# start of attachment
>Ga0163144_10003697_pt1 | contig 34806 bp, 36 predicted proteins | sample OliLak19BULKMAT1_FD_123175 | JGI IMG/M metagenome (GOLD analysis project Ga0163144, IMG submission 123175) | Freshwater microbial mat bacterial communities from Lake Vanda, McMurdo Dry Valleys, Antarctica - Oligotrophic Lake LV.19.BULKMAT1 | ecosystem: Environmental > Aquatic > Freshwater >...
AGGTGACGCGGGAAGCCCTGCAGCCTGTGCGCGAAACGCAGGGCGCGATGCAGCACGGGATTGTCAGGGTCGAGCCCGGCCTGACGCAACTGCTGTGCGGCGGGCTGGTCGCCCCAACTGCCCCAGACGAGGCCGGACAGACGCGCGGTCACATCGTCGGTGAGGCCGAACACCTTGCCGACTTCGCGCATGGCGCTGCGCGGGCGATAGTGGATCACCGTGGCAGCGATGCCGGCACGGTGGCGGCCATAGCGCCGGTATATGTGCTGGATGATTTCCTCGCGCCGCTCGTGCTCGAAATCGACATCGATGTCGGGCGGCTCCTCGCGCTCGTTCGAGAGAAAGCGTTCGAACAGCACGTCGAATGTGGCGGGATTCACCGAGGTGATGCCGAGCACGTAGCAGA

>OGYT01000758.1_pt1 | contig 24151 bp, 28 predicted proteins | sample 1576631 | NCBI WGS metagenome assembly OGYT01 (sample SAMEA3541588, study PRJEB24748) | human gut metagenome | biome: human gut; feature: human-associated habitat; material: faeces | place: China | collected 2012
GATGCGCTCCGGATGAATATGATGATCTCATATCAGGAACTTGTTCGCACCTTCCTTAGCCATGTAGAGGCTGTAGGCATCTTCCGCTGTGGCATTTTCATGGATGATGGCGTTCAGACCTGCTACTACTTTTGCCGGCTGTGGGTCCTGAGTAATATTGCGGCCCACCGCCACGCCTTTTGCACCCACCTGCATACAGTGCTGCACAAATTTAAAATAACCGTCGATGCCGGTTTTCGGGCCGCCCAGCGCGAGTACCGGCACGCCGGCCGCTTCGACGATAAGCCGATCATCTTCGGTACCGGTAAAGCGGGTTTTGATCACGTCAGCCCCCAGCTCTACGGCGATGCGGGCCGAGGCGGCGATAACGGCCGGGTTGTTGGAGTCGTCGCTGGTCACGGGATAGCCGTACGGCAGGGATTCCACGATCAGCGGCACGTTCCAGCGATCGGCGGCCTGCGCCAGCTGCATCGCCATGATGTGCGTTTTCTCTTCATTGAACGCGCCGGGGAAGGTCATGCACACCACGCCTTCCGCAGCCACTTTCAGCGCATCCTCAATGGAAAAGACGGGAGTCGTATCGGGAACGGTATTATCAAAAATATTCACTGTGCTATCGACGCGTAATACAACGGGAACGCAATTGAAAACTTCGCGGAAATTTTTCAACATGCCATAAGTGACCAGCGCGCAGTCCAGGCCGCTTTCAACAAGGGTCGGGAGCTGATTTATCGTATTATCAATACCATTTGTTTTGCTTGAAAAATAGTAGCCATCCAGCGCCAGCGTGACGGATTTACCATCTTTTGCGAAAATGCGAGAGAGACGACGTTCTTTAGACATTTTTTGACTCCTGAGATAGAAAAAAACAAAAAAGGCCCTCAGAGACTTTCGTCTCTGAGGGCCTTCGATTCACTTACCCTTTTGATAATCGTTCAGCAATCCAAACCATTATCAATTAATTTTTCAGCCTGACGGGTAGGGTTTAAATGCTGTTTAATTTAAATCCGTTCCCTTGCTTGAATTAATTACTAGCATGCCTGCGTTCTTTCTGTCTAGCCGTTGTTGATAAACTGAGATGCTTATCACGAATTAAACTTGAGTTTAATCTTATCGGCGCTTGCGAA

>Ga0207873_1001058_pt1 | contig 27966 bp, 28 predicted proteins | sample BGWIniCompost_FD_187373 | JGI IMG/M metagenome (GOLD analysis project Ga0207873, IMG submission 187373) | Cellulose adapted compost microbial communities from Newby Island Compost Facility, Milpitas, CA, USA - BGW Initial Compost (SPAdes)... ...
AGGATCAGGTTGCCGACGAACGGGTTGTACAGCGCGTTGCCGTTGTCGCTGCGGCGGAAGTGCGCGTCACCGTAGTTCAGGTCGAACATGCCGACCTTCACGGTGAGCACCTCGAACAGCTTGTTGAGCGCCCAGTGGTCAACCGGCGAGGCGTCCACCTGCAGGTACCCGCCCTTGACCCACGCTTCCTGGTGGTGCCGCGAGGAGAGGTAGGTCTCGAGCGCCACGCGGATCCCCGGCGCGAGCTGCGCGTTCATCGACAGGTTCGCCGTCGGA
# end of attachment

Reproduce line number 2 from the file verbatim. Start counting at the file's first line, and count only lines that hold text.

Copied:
AGGTGACGCGGGAAGCCCTGCAGCCTGTGCGCGAAACGCAGGGCGCGATGCAGCACGGGATTGTCAGGGTCGAGCCCGGCCTGACGCAACTGCTGTGCGGCGGGCTGGTCGCCCCAACTGCCCCAGACGAGGCCGGACAGACGCGCGGTCACATCGTCGGTGAGGCCGAACACCTTGCCGACTTCGCGCATGGCGCTGCGCGGGCGATAGTGGATCACCGTGGCAGCGATGCCGGCACGGTGGCGGCCATAGCGCCGGTATATGTGCTGGATGATTTCCTCGCGCCGCTCGTGCTCGAAATCGACATCGATGTCGGGCGGCTCCTCGCGCTCGTTCGAGAGAAAGCGTTCGAACAGCACGTCGAATGTGGCGGGATTCACCGAGGTGATGCCGAGCACGTAGCAGA